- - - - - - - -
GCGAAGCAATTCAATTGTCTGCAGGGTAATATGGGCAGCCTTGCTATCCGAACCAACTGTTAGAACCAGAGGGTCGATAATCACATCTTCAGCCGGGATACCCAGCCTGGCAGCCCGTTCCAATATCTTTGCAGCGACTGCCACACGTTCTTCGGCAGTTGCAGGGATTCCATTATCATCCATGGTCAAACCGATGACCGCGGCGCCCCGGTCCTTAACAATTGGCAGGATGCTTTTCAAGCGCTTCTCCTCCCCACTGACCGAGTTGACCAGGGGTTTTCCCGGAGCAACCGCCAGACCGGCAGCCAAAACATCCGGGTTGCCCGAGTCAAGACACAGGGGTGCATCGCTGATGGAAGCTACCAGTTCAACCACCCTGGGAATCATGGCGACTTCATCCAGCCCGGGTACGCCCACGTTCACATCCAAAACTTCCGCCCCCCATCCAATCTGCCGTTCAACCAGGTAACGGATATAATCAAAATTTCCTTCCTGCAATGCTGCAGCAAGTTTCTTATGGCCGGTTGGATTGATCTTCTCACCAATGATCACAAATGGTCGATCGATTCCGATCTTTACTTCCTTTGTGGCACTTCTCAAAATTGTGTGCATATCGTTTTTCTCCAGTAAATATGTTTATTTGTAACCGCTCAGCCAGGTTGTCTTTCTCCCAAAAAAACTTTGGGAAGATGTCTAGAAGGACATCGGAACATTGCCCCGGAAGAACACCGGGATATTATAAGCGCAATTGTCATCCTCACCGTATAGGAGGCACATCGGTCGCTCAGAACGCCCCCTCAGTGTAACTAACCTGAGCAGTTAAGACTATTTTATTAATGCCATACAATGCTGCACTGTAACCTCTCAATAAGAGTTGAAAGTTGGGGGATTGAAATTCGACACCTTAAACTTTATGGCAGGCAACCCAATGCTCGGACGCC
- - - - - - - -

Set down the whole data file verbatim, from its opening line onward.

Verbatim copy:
GCGAAGCAATTCAATTGTCTGCAGGGTAATATGGGCAGCCTTGCTATCCGAACCAACTGTTAGAACCAGAGGGTCGATAATCACATCTTCAGCCGGGATACCCAGCCTGGCAGCCCGTTCCAATATCTTTGCAGCGACTGCCACACGTTCTTCGGCAGTTGCAGGGATTCCATTATCATCCATGGTCAAACCGATGACCGCGGCGCCCCGGTCCTTAACAATTGGCAGGATGCTTTTCAAGCGCTTCTCCTCCCCACTGACCGAGTTGACCAGGGGTTTTCCCGGAGCAACCGCCAGACCGGCAGCCAAAACATCCGGGTTGCCCGAGTCAAGACACAGGGGTGCATCGCTGATGGAAGCTACCAGTTCAACCACCCTGGGAATCATGGCGACTTCATCCAGCCCGGGTACGCCCACGTTCACATCCAAAACTTCCGCCCCCCATCCAATCTGCCGTTCAACCAGGTAACGGATATAATCAAAATTTCCTTCCTGCAATGCTGCAGCAAGTTTCTTATGGCCGGTTGGATTGATCTTCTCACCAATGATCACAAATGGTCGATCGATTCCGATCTTTACTTCCTTTGTGGCACTTCTCAAAATTGTGTGCATATCGTTTTTCTCCAGTAAATATGTTTATTTGTAACCGCTCAGCCAGGTTGTCTTTCTCCCAAAAAAACTTTGGGAAGATGTCTAGAAGGACATCGGAACATTGCCCCGGAAGAACACCGGGATATTATAAGCGCAATTGTCATCCTCACCGTATAGGAGGCACATCGGTCGCTCAGAACGCCCCCTCAGTGTAACTAACCTGAGCAGTTAAGACTATTTTATTAATGCCATACAATGCTGCACTGTAACCTCTCAATAAGAGTTGAAAGTTGGGGGATTGAAATTCGACACCTTAAACTTTATGGCAGGCAACCCAATGCTCGGACGCC